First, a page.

Advantages of a Diesel Engine

Since Rudolph Diesel invented his revolutionary internal combustion engine in 1893, diesel engines and conventional spark-driven combustion engines have been locked in competition for favor among the world’s engineers. For most of the past 100-plus years, the two technologies have enjoyed an uneasy peace with light-weight, spark-driven engines dominating the personal transportation, personal marine and early aviation fields, and heavier diesels being the engines-of-choice for larger vehicles like trucks, locomotives, ships and submarines. However, in the past 25 years, lighter-weight diesels have become competitive in automobile manufacturing. In Europe, 50 percent of all new cars are now diesel-powered.

Diesel engines use heat created from compression to ignite their fuel instead of the sparks that ignite the air-fuel mixtures in conventional gasoline-powered internal combustion engines. But, pound-for-pound, are they really better than gas engines? Many engineers would say “yes.”

Here are eight reasons why diesel engines are better than gasoline motors:

  1. Diesels are more efficient. Most gasoline engines convert about 30 percent of their fuel energy into actual power. A traditional diesel converts about 45 percent. And advanced diesels can hit about 50 percent.
  2. Diesels are more reliable. Because they don’t need high-voltage ignition systems, diesel engines never fail for lack of a spark. They also don’t emit radio frequency emissions that can interfere with a vehicle’s other electronic systems.
  3. Diesels run cooler. Because they are more efficient, diesel engines release less waste heat while in operation.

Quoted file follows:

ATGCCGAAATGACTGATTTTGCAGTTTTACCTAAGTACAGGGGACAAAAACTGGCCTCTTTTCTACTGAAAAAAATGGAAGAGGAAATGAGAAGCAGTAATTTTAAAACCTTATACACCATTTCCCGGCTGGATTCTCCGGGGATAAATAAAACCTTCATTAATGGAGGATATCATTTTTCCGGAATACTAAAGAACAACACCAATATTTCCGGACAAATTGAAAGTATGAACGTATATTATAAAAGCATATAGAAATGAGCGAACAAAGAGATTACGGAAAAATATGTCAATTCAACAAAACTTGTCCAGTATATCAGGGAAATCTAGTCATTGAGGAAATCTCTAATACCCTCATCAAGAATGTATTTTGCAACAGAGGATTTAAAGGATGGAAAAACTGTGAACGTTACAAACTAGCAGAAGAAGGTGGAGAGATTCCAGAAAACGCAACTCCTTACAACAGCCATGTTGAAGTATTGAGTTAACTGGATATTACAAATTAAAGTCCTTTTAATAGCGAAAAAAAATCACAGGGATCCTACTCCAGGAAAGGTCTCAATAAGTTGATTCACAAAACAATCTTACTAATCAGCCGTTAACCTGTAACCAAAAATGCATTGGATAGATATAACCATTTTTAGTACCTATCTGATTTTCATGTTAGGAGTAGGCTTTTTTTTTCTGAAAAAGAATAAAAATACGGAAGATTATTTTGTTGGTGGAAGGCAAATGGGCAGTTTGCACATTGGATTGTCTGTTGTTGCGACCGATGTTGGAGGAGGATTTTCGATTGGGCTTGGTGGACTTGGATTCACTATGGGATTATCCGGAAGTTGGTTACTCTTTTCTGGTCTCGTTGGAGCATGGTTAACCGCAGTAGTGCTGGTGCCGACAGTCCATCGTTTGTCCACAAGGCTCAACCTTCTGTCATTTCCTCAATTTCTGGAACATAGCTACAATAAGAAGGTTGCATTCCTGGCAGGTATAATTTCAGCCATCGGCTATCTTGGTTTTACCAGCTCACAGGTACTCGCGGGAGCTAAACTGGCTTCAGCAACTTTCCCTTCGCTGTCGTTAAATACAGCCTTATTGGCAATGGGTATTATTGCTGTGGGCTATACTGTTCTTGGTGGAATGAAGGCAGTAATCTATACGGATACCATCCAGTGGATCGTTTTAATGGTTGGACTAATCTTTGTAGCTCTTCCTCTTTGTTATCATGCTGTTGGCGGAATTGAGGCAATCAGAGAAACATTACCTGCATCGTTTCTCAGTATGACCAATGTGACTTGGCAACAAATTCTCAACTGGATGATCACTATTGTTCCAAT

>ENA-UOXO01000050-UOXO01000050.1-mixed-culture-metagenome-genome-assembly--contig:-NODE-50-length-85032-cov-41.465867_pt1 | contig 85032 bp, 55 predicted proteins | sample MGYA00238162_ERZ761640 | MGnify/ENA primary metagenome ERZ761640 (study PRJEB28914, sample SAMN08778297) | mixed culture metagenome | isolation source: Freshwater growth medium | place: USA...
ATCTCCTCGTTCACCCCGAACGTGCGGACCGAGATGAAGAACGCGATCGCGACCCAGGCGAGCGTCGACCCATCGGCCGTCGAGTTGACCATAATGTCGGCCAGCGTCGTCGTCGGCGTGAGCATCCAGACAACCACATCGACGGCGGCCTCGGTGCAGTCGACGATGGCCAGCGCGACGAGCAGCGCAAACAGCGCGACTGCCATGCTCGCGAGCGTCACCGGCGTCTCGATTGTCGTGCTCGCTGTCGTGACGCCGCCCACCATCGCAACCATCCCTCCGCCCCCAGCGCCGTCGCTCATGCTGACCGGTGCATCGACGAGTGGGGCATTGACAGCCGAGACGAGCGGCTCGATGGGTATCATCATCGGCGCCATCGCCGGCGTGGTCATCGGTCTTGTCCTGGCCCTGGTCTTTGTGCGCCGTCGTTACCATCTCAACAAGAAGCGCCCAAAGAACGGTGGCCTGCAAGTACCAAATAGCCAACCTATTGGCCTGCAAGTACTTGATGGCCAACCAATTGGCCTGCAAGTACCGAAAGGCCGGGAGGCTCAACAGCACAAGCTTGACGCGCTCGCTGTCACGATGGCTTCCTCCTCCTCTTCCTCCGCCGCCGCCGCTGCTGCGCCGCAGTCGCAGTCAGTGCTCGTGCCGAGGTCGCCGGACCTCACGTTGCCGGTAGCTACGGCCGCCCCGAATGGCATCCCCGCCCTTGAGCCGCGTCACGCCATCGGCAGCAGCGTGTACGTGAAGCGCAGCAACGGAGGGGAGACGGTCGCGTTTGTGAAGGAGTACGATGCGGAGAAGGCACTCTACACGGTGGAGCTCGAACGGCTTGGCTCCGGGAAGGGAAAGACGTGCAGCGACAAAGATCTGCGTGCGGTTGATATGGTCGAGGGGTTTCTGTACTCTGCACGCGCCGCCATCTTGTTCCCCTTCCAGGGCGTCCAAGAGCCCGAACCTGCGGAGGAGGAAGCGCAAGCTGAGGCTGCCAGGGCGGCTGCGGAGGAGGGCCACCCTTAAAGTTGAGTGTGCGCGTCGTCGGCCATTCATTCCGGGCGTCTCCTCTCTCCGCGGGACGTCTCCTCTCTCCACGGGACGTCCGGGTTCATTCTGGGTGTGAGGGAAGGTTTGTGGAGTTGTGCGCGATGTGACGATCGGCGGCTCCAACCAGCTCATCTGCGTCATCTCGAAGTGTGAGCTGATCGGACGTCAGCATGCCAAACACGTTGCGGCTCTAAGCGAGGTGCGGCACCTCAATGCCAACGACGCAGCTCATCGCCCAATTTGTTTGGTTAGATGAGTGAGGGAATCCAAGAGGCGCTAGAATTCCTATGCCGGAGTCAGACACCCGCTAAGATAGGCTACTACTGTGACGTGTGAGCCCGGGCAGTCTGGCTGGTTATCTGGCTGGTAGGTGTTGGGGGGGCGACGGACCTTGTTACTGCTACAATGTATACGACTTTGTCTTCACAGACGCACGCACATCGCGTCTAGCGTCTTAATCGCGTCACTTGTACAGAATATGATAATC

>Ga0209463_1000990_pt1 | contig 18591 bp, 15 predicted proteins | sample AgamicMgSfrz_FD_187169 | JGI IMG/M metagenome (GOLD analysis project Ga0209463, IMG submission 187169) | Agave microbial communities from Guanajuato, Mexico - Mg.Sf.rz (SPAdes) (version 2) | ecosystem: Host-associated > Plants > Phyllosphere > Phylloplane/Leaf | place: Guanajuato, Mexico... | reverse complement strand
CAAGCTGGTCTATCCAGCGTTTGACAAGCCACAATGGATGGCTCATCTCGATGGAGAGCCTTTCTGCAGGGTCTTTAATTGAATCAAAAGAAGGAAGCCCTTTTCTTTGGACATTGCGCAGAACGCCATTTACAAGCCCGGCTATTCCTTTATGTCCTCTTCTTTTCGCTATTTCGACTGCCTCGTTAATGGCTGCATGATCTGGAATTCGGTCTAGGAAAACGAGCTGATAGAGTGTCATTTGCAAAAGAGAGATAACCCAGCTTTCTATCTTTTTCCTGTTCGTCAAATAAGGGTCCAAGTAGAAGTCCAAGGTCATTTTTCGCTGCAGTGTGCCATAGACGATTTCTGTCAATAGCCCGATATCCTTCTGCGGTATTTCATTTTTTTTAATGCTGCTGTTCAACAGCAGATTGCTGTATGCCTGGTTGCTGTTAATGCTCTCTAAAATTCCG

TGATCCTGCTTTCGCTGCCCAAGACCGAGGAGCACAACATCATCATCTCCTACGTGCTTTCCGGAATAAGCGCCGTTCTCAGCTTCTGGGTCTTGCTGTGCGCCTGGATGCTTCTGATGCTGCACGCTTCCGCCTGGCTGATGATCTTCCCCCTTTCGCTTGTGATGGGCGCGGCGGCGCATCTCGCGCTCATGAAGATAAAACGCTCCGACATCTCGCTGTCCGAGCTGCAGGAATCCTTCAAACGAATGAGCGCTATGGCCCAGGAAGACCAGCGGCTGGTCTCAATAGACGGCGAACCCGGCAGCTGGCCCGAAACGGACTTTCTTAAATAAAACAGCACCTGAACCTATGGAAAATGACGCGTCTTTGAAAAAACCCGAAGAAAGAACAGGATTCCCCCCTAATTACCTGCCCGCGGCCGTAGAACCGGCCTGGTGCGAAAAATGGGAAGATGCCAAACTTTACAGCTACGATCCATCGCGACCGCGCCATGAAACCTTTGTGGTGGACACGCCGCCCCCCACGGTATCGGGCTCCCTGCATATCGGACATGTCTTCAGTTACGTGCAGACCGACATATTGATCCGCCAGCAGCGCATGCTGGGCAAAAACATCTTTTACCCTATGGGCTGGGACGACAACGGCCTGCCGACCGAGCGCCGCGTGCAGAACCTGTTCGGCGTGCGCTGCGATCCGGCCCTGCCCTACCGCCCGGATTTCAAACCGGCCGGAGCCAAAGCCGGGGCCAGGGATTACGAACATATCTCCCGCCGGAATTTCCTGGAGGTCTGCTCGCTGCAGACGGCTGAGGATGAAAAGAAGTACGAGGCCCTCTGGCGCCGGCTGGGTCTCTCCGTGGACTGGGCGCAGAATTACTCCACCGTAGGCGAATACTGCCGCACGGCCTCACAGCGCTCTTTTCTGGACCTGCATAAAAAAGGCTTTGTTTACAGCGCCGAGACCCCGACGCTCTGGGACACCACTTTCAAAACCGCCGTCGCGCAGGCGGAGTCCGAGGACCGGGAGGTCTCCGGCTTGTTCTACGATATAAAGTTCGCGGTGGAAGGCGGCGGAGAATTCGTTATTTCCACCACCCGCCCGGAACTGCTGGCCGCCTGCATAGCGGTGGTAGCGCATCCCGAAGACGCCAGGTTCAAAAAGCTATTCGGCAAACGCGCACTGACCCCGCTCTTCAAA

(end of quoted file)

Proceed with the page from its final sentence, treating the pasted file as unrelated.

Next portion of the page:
4. Diesels last longer. Diesel engine parts are generally stronger than gas engine components, and diesel fuel has superior lubricating properties. As a result, diesel engines tend to last twice as long as gas-powered ones.
  5. Diesel fuel is safer. Diesel fuel doesn’t release fumes like gasoline does. It’s more difficult to burn and won’t explode like its lighter counterpart.
  6. Diesels are more easily turbo-charged. Put under sufficient pressure, gasoline engines will spontaneously detonate. By contrast, the amount of super- or turbo-charging pressures diesel engines can endure are limited only by the strength of the engines themselves.
  7. Diesels produce minimal carbon monoxide. This makes diesel generators useful in mines and submarines, environments in which gasoline engine exhaust would prove deadly.
  8. Diesel engines can easily accept synthetic fuels. Non-petroleum-based biofuels will run easily in diesel engines, whereas gas engines need to be significantly modified to accept such alternative fuels.